Whole Foods Market prides itself on its ecofriendly initiatives. The grocery giant composts as much of its waste as possible, including paper materials and plastic bags labeled as biodegradable.
But this year, Summit County is transitioning businesses that use its composting center to stricter standards, starting with the Frisco grocery store.
That means that until the store can better educate its employees and customers, none of its waste is going to the county’s compost operations, not even food scraps.
“Right now the compost is going to the landfill, unfortunately,” said Matty Snyder, the employee at Whole Foods charged with solving the problem.
Turns out that, at least here, manufactured materials labeled as compostable or biodegradable are actually just trash.
Environmental conditions in the Colorado mountains, such as temperature, humidity, precipiation and elevation, make composting more difficult, said Aaron Byrne, the county’s solid waste director. At the same time, he added, large-scale operations across the country are having problems getting manufactured compostables to break down.
Summit County may be on the cusp of a nationwide trend.
“We see this huge source of contamination,” Byrne said. Shredded pieces of plastic that pass through the county’s 13-week composting process devalue the final compost product the county creates and sells to landscapers and gardeners and threatens local watersheds.
Byrne said the county started composting in 2007 during the height of the pine beetle epidemic. The center uses beetle kill and biosolids from the wastewater treatment plant for a 3-to-1 ratio of carbon to nitrogen.
A few years later, the pilot program started accepting food scraps and yard waste from ski resorts, schools, restaurants and landscapers. The High Country Conservation Center recently added a residential program, which now has 65 registered individuals and families who pay to drop off scraps.
“A lot of the material just blows away,” said Jason Thoma, the center’s operations manager. When it doesn’t break down, he said, “it’s looked at as litter.”
The county wants to transition all businesses to stricter guidelines that won’t allow those materials by Jan. 1.
“If it doesn’t go in your mouth and you can’t eat it,” Byrne said, “we don’t want it.”
Peels, skins and other parts of plants and animals that you don’t eat are fine, but no packaging, dishes, cups or utensils.
Thoma said the county needs a simple message due to the high number of visitors and seasonal residents. He can’t sit down with visitors who come to ski for a week and give them a Summit County orientation. But if he could, he would say, “Food and food only. Food only is very easy to understand.”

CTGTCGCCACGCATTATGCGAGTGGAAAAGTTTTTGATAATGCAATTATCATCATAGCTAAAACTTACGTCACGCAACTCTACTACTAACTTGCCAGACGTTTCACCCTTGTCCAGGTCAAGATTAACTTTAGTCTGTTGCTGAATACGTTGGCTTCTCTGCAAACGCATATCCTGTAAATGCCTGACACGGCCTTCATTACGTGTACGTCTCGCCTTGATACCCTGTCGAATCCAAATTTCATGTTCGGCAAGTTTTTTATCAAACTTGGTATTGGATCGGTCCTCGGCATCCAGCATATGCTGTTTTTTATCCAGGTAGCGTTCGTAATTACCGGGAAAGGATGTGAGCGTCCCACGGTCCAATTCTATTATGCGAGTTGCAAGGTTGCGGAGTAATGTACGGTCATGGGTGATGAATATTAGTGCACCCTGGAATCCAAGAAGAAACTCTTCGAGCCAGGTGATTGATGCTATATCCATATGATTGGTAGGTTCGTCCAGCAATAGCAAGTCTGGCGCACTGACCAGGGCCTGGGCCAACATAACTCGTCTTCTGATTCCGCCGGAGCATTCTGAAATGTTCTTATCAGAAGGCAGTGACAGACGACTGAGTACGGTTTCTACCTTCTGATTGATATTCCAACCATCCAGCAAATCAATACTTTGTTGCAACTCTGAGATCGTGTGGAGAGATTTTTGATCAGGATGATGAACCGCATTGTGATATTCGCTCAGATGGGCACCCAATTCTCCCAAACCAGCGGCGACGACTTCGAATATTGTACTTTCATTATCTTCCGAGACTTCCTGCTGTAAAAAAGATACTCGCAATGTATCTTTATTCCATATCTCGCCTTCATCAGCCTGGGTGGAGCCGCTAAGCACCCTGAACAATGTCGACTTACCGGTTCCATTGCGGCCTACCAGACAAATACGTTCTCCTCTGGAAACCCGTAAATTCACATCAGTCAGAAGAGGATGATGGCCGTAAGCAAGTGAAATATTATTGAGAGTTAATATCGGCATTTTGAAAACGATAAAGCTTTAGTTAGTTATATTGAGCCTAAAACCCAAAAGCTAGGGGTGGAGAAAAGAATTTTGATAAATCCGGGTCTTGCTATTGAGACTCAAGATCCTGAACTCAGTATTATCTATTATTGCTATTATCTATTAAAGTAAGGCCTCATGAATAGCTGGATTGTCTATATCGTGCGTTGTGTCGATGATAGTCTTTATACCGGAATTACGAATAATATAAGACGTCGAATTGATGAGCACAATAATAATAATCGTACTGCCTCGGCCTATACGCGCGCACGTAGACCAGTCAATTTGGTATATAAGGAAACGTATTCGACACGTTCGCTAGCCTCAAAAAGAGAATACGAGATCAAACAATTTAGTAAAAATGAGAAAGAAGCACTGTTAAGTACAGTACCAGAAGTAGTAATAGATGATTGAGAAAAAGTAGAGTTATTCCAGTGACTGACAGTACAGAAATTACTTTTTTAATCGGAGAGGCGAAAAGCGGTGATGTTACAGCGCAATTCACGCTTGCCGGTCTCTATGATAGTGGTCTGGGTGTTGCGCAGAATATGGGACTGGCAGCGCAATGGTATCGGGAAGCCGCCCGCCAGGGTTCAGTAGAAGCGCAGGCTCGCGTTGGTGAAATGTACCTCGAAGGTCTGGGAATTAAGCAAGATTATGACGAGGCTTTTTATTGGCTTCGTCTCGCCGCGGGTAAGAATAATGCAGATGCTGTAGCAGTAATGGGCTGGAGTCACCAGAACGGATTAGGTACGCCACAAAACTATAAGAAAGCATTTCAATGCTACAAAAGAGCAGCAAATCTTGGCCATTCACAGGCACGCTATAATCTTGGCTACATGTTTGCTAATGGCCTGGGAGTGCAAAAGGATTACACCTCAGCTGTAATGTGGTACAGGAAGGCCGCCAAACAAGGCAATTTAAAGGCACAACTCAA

For now, organizations using the county composting center can keep doing what they’re doing.
“We don’t want to impact them financially,” Byrne said. He wants to tell them the county appreciates their participation in the program and help transition organizations to leaving those materials out.
Those paper and plastic materials can be recycled instead, he said. Businesses can invest in reusable dishes, cups and silverware.
Most of the communications around waste management in the county is handled by the High Country Conservation Center. The nonprofit’s executive director, Jen Schenk, said she started talking with county officials about transitioning to new standards when Whole Foods opened and plans to start educating businesses in the next couple of months.
“Any new businesses coming in,” she said, “we’re working with them to divert food waste only.”
At Whole Foods, Snyder said he is working every day on the challenge.
“The composting facility really wants us to get it right from the get-go,” he said. “That’s why we haven’t sent any compost yet.”
Snyder had some strategies for handling the problem: He plans to educate employees, switch the store’s manufactured compostables to recyclable ones and change signs around the store. He wants to weigh food scraps to show employees how much they go through. It could be a couple thousand pounds a day.
In the cafe area, he hopes to install a 3-D model like a science experiment, he said, to show customers the benefits of removing organic material from the landfill and turning it into soil.
He already approaches customers who walk up to the bins with hands full and eyes wide, helps them sort everything and grants them a Ph.D. in recycling and composting.
He’s proposed stationing an employee by the bins during the store’s busiest hours.
“I’m hoping by the end of June that we definitely are on board 100 percent with their guidelines.”